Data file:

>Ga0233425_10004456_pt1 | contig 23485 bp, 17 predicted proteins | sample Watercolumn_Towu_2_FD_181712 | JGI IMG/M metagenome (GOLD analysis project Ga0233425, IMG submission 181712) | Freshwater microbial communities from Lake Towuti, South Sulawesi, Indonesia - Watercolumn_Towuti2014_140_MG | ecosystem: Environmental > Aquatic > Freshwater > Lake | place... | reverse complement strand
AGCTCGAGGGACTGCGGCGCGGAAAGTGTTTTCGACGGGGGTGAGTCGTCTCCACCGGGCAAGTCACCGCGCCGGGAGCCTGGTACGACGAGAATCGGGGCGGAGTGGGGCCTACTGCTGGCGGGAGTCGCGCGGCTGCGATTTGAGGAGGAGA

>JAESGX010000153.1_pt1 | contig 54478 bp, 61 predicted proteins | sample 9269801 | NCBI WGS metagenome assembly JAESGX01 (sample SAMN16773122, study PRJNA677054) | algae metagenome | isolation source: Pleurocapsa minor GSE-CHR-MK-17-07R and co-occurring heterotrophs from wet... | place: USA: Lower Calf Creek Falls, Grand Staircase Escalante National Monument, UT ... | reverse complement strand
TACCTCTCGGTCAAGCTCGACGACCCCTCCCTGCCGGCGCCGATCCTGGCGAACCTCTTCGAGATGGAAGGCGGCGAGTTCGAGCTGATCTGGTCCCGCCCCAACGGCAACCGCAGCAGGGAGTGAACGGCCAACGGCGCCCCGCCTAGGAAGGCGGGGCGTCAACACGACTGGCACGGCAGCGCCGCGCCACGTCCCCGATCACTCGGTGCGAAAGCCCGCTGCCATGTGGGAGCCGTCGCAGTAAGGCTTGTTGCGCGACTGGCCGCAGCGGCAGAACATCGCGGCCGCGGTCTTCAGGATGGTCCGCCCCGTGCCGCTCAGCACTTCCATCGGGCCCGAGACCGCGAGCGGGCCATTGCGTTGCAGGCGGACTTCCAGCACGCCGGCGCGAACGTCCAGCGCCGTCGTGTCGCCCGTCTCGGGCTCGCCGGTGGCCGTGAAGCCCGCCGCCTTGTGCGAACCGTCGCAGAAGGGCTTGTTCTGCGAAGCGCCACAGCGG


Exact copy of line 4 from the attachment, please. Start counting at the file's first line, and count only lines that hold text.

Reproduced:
TACCTCTCGGTCAAGCTCGACGACCCCTCCCTGCCGGCGCCGATCCTGGCGAACCTCTTCGAGATGGAAGGCGGCGAGTTCGAGCTGATCTGGTCCCGCCCCAACGGCAACCGCAGCAGGGAGTGAACGGCCAACGGCGCCCCGCCTAGGAAGGCGGGGCGTCAACACGACTGGCACGGCAGCGCCGCGCCACGTCCCCGATCACTCGGTGCGAAAGCCCGCTGCCATGTGGGAGCCGTCGCAGTAAGGCTTGTTGCGCGACTGGCCGCAGCGGCAGAACATCGCGGCCGCGGTCTTCAGGATGGTCCGCCCCGTGCCGCTCAGCACTTCCATCGGGCCCGAGACCGCGAGCGGGCCATTGCGTTGCAGGCGGACTTCCAGCACGCCGGCGCGAACGTCCAGCGCCGTCGTGTCGCCCGTCTCGGGCTCGCCGGTGGCCGTGAAGCCCGCCGCCTTGTGCGAACCGTCGCAGAAGGGCTTGTTCTGCGAAGCGCCACAGCGG